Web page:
In fact, the current Democratic margin is below the margin they held ahead of George W. Bush’s reelection in 2004, the first Republican to carry Iowa since Reagan.

    And the key statistic our voting models point to is that the GOP has, as of today, 87,481 more high-propensity voters available to vote on Election Day because many more of our most committed voters have made the choice to vote on November 6. Tens of thousands more mid-propensity voters are also available, which will grow our Election Day margins even further.

    According to the George Mason Elections Center, 557,432 early votes have been cast in Iowa so far. Using the percentage breakdown provided by that site, we calculate that about 241,600 registered Democrats, 179,800 registered Republicans, 136,300 no party or other have voted.

    This gives the Democrats a pure registered-party-member advantage of about 62,000. How have the no party/other crowd split? The University of Iowa poll has Obama leading among independents, 41.9 percent to 40.2 percent — yes, those seem low to me, too. The Marist poll in Iowa found “Obama has a 21 point lead among Independent voters who plan to cast an early ballot, while Romney is up 9 points among independents who plan to vote on Election Day.” Let’s give Obama a 60–40 split in the no party or other (although some undoubtedly are voting third party) and give him a 27,000-vote advantage in the independents.

    That gives Obama an 89,000-vote advantage in the early vote; as noted above, the Romney campaign thinks they have about 87,000 more “high-propensity voters” than the Democrats do. That looks like a really close race . . . until you get to the independents who haven’t voted early, where Romney leads by 9 in Marist (let’s say 54–45).

    We don’t know how many Iowa independents will vote on Election Day, but we know 1.5 million people voted in Iowa in 2008, and 33 percent were independent, according to the exit polls, so we’re looking at roughly 500,000 independent/no party/third party voters in the state. We also know that 26.1 percent of the 675,402 early voters in 2008 were no party or other party — 176,280. In other words, in 2008, about 323,000 independents voted on Election Day instead of voting early.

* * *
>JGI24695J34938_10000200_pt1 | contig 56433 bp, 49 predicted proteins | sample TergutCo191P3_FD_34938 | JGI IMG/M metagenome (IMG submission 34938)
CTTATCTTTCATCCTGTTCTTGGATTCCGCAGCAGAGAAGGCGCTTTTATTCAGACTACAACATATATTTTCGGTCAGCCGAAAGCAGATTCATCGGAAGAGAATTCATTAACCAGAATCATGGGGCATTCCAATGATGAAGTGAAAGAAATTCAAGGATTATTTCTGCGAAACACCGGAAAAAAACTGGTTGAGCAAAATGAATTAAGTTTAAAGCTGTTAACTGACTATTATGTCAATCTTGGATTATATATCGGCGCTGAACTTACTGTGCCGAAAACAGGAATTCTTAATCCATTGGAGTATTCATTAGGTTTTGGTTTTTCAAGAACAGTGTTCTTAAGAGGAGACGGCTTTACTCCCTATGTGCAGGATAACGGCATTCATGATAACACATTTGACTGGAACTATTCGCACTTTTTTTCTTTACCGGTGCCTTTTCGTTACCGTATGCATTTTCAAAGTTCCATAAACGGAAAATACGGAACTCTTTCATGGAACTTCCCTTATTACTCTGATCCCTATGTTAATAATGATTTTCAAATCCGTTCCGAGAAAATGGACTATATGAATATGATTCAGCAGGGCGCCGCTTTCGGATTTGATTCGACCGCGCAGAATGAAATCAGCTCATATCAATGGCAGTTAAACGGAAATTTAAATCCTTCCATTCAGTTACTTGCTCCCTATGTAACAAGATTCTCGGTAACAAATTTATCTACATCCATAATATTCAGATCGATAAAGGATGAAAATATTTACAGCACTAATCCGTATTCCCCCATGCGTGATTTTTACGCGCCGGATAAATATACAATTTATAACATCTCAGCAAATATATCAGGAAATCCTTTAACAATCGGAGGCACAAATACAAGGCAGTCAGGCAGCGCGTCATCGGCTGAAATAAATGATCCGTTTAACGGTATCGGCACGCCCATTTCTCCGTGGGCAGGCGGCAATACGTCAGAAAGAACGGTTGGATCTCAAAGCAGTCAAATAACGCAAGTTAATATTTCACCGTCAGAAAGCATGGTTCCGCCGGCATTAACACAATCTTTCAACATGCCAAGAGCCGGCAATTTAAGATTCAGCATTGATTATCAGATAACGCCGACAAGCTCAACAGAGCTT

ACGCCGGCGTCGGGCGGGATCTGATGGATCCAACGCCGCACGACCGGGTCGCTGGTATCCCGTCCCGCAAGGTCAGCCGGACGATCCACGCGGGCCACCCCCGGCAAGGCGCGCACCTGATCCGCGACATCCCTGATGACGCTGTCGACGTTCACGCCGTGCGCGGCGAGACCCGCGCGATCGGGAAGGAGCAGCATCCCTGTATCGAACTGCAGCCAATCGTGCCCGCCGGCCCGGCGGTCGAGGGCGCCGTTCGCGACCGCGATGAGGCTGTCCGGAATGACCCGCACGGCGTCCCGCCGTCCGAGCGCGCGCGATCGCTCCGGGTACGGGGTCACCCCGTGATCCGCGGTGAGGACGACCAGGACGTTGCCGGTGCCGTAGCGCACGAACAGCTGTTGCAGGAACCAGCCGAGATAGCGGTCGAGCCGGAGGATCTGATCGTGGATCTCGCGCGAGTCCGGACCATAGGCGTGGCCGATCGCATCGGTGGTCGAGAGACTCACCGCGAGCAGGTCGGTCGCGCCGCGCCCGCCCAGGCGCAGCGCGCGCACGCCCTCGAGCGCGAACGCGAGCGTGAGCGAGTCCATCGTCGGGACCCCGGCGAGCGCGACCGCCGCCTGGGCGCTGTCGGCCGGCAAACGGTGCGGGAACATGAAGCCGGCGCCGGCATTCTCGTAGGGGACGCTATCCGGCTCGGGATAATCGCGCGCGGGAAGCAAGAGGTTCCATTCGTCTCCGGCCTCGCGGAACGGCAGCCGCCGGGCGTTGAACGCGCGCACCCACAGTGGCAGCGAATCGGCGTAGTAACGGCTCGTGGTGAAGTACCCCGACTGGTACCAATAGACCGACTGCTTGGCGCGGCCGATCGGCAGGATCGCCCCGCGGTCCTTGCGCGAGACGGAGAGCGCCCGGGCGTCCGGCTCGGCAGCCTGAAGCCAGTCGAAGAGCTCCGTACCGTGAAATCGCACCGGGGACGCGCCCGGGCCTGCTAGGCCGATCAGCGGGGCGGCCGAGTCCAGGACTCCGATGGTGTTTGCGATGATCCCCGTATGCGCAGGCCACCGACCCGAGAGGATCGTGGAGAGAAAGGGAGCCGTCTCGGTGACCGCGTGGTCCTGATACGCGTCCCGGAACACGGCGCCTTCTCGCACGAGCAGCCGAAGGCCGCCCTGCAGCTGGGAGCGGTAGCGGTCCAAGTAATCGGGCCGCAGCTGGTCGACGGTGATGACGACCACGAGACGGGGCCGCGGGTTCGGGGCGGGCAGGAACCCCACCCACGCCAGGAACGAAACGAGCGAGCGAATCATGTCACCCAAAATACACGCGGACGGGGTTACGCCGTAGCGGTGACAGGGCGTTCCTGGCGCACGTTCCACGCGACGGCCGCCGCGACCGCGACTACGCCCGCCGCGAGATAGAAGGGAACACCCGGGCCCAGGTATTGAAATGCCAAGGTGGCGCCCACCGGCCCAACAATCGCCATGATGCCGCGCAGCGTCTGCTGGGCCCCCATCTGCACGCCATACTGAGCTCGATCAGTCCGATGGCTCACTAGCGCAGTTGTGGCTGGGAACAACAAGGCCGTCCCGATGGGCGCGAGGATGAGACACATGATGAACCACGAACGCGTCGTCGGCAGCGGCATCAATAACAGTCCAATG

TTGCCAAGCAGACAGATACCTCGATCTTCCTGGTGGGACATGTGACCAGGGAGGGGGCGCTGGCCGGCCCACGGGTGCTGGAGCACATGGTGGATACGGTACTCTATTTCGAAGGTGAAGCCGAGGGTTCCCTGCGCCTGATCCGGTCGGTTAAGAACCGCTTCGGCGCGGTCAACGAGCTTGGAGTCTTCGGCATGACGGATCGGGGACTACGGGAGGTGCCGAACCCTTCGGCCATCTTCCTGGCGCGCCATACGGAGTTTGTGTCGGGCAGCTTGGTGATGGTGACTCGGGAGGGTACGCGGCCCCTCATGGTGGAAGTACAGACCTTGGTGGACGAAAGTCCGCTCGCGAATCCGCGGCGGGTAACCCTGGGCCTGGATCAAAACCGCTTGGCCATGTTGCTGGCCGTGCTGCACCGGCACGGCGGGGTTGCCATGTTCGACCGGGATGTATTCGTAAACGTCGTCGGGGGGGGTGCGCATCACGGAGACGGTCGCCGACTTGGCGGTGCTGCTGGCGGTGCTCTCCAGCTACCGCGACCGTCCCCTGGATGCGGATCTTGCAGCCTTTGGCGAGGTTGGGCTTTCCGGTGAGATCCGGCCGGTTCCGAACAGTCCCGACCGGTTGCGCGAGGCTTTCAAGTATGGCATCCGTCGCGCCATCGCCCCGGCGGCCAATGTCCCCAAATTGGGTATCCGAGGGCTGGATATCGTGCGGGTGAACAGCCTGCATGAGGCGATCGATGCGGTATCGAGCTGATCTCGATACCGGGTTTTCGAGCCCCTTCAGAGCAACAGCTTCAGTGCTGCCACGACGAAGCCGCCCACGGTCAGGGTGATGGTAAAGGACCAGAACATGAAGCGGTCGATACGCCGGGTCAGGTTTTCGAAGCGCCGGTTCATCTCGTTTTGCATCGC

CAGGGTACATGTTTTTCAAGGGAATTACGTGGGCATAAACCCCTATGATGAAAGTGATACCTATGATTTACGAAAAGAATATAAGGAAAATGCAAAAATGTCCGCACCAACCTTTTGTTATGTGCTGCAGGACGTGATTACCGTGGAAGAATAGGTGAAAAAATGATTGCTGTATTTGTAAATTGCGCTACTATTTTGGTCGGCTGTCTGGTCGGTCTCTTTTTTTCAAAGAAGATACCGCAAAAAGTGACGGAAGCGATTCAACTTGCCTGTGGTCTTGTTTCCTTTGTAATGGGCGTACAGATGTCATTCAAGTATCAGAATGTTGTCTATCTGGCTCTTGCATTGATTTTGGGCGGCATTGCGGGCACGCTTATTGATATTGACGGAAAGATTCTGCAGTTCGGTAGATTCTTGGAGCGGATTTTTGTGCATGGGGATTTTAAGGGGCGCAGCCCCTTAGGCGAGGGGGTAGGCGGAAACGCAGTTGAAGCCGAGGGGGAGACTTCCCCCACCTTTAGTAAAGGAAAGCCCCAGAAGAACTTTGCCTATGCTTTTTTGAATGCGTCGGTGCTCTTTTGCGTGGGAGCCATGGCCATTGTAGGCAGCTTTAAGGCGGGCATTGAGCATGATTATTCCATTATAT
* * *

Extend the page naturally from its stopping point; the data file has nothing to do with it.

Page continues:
If Romney has a lead of 9 points among independents, he wins. The only question is by how many votes. If independent turnout on Election Day is 50 percent of 2008, Romney wins by 14,000 votes. If it’s 70 percent of 2008, he wins by 20,000 votes. If it’s 90 percent, he wins by 26,000 votes.

  20. I forgot about the local one-link-per-post-or-it-gets-moderated rule, so I’ll post that again:

    http://www.nationalreview.com/campaign-spot/332266/early-vote-down-15-cleveland-cincinnati

    Early Vote Down 15 Percent in Cleveland, Cincinnati

    On the Thursday before Election Day in 2008, 4,583 people voted early in Cuyahoga County, Ohio, which includes Cleveland.

    This was a stronghold for the Obama campaign; on Election Day, Obama carried the county 69 percent to 30 percent for John McCain.

    Yesterday 2,963 people voted.

    Again, some of that may be because of people being preoccupied with cleaning up storm damage, etc. But overall, by this point in 2008, 39,110 Cuyahoga County residents had voted early. As of Thursday, 33,140 have — about a 15 percent drop. And note that the early voting was ahead of the 2008 pace until Saturday.

    I’m told by an Ohio reader watching the numbers in Hamilton County (which includes Cincinnati) that they see a similar pattern in that corner of the state — early voting on pace until October 25, then a slowdown that has been consistent — about 1,500 early votes per day this week, instead of the 2,000 or so this county saw four years ago. This county — where Obama won, 52 percent to 47 percent, four years ago — is also 15 percent below last cycle’s total.

    “Either they are running out of buses to transport the voters or they are running out of voters,” my Ohio reader concludes.

  21. http://www.nationalreview.com/campaign-spot/332272/how-romney-camp-sees-early-vote-iowa

    How the Romney Camp Sees the Early Vote in Iowa

    Here’s how the Romney campaign sees the early vote in Iowa:

    Amid a much-hyped public relations campaign for in-person satellite voting, which included voting locations next to Obama rallies and visits from Hollywood stars like Seinfeld’s Jason Alexander, the numbers tell a very different story. As of today, the Democrats are running 14,904 votes short of their 2008 performance, while Republicans are running 8,038 votes ahead of 2008.

    So instead of an 18-point margin, Democrats maintain only a 5-point margin. With absentee ballots, Democrats lead in both requests and returns, as they have every cycle. And while Democrats have increased their AB and early-vote performance by 119 percent overall, Republicans have increased ours by 131 percent. So their raw-vote lead isn’t nearly as important as the dramatic slippage in margin. In combined absentee and in-person voting, their lead is barely 12 percent. That’s well within the margin Republicans need to be able to win on Tuesday, given our historic advantage among Election Day voters.